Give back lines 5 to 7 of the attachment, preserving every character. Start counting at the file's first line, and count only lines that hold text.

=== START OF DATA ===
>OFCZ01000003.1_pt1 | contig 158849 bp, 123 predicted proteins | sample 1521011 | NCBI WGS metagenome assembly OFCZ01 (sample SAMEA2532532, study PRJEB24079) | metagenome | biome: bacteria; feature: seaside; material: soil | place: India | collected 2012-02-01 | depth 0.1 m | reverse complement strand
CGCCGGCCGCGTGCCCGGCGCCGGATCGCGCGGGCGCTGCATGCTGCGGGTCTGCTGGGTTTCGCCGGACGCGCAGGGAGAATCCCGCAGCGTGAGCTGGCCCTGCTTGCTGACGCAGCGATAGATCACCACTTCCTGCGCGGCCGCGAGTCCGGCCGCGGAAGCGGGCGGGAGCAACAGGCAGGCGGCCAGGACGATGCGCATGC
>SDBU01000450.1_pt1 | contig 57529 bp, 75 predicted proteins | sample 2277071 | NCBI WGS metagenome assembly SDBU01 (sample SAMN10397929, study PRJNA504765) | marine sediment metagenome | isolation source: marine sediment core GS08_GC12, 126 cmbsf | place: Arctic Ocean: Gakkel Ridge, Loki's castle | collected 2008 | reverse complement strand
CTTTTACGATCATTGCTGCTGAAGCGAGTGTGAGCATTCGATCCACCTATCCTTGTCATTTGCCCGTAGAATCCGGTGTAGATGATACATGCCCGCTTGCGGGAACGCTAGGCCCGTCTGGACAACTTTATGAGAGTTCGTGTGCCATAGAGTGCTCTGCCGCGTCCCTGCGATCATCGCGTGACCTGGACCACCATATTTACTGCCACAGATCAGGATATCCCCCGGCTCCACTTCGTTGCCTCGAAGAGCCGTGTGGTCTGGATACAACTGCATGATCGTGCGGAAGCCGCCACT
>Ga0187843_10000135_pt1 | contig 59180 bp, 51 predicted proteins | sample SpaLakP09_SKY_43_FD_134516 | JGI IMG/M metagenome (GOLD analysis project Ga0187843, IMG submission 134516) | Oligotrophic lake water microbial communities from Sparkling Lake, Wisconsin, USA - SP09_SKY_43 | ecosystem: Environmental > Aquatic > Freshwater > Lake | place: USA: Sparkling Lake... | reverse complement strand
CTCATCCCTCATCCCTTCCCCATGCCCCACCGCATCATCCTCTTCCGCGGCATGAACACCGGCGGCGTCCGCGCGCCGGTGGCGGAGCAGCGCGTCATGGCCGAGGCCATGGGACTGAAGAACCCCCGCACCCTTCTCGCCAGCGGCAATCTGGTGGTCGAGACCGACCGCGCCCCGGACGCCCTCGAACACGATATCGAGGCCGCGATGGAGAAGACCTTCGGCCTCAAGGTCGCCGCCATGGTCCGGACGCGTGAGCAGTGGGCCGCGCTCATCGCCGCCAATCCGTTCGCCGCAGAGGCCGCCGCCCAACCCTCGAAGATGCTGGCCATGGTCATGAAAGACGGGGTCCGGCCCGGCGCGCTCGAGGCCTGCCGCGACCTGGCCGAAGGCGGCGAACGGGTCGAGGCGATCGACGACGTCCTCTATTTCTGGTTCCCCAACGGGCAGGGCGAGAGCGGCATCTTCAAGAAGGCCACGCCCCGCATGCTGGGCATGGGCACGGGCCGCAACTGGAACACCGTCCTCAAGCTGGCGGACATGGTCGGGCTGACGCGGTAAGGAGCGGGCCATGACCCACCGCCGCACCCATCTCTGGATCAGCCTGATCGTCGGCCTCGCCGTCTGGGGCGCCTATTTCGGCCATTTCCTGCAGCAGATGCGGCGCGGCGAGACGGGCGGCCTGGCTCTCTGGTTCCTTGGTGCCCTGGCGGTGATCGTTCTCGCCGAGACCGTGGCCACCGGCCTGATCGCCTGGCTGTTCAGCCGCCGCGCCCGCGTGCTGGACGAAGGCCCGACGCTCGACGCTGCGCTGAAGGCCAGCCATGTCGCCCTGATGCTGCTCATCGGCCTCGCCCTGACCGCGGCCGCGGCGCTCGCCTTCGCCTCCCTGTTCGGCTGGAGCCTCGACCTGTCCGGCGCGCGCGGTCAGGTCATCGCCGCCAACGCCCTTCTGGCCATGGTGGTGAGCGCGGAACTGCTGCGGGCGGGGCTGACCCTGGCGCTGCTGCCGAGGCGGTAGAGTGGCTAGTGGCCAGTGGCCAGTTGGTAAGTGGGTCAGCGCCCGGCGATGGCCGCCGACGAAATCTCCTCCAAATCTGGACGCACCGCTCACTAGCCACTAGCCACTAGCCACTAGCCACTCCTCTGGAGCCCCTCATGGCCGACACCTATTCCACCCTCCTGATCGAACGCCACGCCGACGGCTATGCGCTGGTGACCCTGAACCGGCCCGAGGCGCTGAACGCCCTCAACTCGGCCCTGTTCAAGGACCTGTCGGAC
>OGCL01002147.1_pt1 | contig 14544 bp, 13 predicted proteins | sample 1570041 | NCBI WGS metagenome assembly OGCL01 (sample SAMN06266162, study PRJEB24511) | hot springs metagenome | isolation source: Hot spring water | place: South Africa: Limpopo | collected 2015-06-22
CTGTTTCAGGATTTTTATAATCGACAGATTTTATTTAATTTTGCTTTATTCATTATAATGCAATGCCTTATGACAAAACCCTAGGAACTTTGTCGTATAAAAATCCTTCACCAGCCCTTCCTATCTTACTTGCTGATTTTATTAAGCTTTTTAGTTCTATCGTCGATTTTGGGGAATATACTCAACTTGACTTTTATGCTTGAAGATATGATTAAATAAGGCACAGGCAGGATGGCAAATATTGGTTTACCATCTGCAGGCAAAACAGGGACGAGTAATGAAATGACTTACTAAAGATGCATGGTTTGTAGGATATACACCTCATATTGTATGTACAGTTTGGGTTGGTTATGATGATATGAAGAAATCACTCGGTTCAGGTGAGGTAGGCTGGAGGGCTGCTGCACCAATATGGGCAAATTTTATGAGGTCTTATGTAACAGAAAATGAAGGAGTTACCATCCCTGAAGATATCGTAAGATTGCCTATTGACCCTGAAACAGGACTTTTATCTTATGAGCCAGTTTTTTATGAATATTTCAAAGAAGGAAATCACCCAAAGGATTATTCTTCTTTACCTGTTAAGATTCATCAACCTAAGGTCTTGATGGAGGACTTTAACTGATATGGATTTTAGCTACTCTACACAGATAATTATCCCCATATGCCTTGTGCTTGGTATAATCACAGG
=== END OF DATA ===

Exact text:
>Ga0187843_10000135_pt1 | contig 59180 bp, 51 predicted proteins | sample SpaLakP09_SKY_43_FD_134516 | JGI IMG/M metagenome (GOLD analysis project Ga0187843, IMG submission 134516) | Oligotrophic lake water microbial communities from Sparkling Lake, Wisconsin, USA - SP09_SKY_43 | ecosystem: Environmental > Aquatic > Freshwater > Lake | place: USA: Sparkling Lake... | reverse complement strand
CTCATCCCTCATCCCTTCCCCATGCCCCACCGCATCATCCTCTTCCGCGGCATGAACACCGGCGGCGTCCGCGCGCCGGTGGCGGAGCAGCGCGTCATGGCCGAGGCCATGGGACTGAAGAACCCCCGCACCCTTCTCGCCAGCGGCAATCTGGTGGTCGAGACCGACCGCGCCCCGGACGCCCTCGAACACGATATCGAGGCCGCGATGGAGAAGACCTTCGGCCTCAAGGTCGCCGCCATGGTCCGGACGCGTGAGCAGTGGGCCGCGCTCATCGCCGCCAATCCGTTCGCCGCAGAGGCCGCCGCCCAACCCTCGAAGATGCTGGCCATGGTCATGAAAGACGGGGTCCGGCCCGGCGCGCTCGAGGCCTGCCGCGACCTGGCCGAAGGCGGCGAACGGGTCGAGGCGATCGACGACGTCCTCTATTTCTGGTTCCCCAACGGGCAGGGCGAGAGCGGCATCTTCAAGAAGGCCACGCCCCGCATGCTGGGCATGGGCACGGGCCGCAACTGGAACACCGTCCTCAAGCTGGCGGACATGGTCGGGCTGACGCGGTAAGGAGCGGGCCATGACCCACCGCCGCACCCATCTCTGGATCAGCCTGATCGTCGGCCTCGCCGTCTGGGGCGCCTATTTCGGCCATTTCCTGCAGCAGATGCGGCGCGGCGAGACGGGCGGCCTGGCTCTCTGGTTCCTTGGTGCCCTGGCGGTGATCGTTCTCGCCGAGACCGTGGCCACCGGCCTGATCGCCTGGCTGTTCAGCCGCCGCGCCCGCGTGCTGGACGAAGGCCCGACGCTCGACGCTGCGCTGAAGGCCAGCCATGTCGCCCTGATGCTGCTCATCGGCCTCGCCCTGACCGCGGCCGCGGCGCTCGCCTTCGCCTCCCTGTTCGGCTGGAGCCTCGACCTGTCCGGCGCGCGCGGTCAGGTCATCGCCGCCAACGCCCTTCTGGCCATGGTGGTGAGCGCGGAACTGCTGCGGGCGGGGCTGACCCTGGCGCTGCTGCCGAGGCGGTAGAGTGGCTAGTGGCCAGTGGCCAGTTGGTAAGTGGGTCAGCGCCCGGCGATGGCCGCCGACGAAATCTCCTCCAAATCTGGACGCACCGCTCACTAGCCACTAGCCACTAGCCACTAGCCACTCCTCTGGAGCCCCTCATGGCCGACACCTATTCCACCCTCCTGATCGAACGCCACGCCGACGGCTATGCGCTGGTGACCCTGAACCGGCCCGAGGCGCTGAACGCCCTCAACTCGGCCCTGTTCAAGGACCTGTCGGAC
>OGCL01002147.1_pt1 | contig 14544 bp, 13 predicted proteins | sample 1570041 | NCBI WGS metagenome assembly OGCL01 (sample SAMN06266162, study PRJEB24511) | hot springs metagenome | isolation source: Hot spring water | place: South Africa: Limpopo | collected 2015-06-22